Why did these three groupsAfrican-Americans, women, and gays and lesbianstake this turn? she wondered. In her research, she's come across some tantalizing ideas. Other immigrant groups in the early 20th centuryItalians and Jews, for instancemanaged to assimilate because they became "deracialized." "They got culture," she says with a grin. Their "differences" came to be understood as functions not of biology but of culture or ethnicity. But the possibilities for assimilation were much more remote for blacks, women, and gays, because the distinctions seemed so much more pronounced and so much more biological in nature.
Work on the book continues. Her fascination with the topic reflects a broader scholarly interest in the ways concepts function historically and the political and social consequences of their use. One concept she has looked at is "the traditional family," which her research revealed to be a myth. She reported her findings in a chapter of the 1997 book Feminism and Families.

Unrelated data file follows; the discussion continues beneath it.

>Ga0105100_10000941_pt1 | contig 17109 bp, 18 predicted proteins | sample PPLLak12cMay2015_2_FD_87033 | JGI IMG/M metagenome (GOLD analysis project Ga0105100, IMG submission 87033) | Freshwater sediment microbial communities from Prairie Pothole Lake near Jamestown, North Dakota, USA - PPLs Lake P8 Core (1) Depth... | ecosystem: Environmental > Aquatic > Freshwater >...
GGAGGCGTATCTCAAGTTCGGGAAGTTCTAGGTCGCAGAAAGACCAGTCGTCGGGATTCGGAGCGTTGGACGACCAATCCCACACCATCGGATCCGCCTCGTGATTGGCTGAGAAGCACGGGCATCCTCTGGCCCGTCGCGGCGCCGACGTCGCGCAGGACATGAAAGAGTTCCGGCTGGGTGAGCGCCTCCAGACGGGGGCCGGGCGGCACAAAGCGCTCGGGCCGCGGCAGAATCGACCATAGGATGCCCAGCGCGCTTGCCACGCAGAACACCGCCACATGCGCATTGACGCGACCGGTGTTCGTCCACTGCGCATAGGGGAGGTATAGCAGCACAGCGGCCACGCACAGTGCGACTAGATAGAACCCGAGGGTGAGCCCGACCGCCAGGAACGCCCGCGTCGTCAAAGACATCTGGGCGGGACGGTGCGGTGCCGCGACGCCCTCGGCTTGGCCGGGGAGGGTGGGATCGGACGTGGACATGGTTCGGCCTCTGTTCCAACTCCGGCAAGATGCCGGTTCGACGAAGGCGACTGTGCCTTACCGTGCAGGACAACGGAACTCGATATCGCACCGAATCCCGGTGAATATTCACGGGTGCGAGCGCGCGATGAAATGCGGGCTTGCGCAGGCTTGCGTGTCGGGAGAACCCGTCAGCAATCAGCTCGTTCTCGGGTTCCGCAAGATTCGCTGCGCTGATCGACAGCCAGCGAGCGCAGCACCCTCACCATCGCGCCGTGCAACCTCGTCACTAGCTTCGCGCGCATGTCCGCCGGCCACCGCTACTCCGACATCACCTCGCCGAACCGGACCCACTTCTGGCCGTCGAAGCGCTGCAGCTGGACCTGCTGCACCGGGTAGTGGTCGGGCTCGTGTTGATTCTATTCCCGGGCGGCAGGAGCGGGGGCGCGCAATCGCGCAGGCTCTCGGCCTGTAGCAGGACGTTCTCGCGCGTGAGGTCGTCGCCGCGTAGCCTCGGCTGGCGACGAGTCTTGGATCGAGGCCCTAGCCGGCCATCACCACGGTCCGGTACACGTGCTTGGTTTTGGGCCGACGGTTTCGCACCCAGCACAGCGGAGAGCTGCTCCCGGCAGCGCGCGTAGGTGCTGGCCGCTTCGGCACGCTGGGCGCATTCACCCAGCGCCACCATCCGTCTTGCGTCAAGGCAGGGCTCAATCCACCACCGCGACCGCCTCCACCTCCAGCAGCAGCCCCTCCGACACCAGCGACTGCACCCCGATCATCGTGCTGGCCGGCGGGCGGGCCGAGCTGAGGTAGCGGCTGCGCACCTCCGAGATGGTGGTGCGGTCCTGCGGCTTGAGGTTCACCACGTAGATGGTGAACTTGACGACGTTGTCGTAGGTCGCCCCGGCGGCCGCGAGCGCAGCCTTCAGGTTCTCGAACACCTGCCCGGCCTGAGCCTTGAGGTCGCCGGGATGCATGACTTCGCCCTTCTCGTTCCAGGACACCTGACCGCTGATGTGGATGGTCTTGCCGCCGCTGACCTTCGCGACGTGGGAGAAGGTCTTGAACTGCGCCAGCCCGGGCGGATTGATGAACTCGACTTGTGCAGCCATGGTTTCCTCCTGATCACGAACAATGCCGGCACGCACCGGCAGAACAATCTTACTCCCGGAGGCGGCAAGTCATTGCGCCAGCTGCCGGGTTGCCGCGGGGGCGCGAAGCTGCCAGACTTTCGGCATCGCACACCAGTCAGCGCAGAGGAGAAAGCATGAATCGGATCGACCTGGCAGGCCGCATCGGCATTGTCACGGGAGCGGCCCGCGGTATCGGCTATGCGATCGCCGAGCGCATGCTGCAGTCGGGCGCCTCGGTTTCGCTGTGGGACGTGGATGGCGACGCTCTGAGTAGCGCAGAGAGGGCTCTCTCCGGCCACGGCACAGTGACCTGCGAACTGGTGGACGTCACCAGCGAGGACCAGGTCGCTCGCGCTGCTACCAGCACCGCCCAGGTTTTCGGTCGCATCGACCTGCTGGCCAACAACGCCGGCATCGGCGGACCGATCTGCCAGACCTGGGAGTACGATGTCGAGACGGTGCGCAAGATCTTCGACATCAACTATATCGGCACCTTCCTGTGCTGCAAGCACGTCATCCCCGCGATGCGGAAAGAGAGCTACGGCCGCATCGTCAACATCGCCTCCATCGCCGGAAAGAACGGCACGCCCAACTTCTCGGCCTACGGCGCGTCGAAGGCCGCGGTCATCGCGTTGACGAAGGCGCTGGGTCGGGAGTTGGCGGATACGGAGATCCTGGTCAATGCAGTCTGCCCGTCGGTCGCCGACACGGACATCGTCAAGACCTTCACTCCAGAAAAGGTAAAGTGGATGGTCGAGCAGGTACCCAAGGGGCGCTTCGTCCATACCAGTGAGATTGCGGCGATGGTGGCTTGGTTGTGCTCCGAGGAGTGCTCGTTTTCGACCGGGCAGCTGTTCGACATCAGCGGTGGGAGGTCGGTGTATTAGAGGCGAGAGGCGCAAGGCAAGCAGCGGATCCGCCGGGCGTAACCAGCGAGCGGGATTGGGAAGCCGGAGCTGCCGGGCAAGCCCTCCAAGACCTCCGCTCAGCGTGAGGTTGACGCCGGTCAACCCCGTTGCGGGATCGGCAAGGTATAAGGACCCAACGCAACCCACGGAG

Work on the program continues as well. Nicholson is pleased with what she and Power have been able to accomplish so far. "We strengthened the major last year," she notes. "We stiffened the requirements and made it more demanding." The program also has added three half-time junior faculty.
What's ahead for women's studies? Power hopes to see the discipline expand into other fields. "It will be very significant when there are more feminist economists," she says. "How would we figure out our GNP if we factored in all of our domestic labor? And when we look at Africa, where most of the farm work is done by women, how do we figure out what we mean by the labor market?"
Power believes that feminism must guard against losing its edge. "The movement has to keep pressing," she says. "If the Senate and the House keep adding women at the current rate, it will be several hundred years until we reach parity." And in England, she observes with deep irony, there are nine bars for members of Parliamentand not one day-care center.
Nicholson says the movement has already taken "a long walk through the institutions," addressing many important problems. "But there's still so much that needs to be done," she adds. Feminism is tackling global issues like water access, for instance, and the spread of HIV/AIDS.
The long walk through the institutions continues.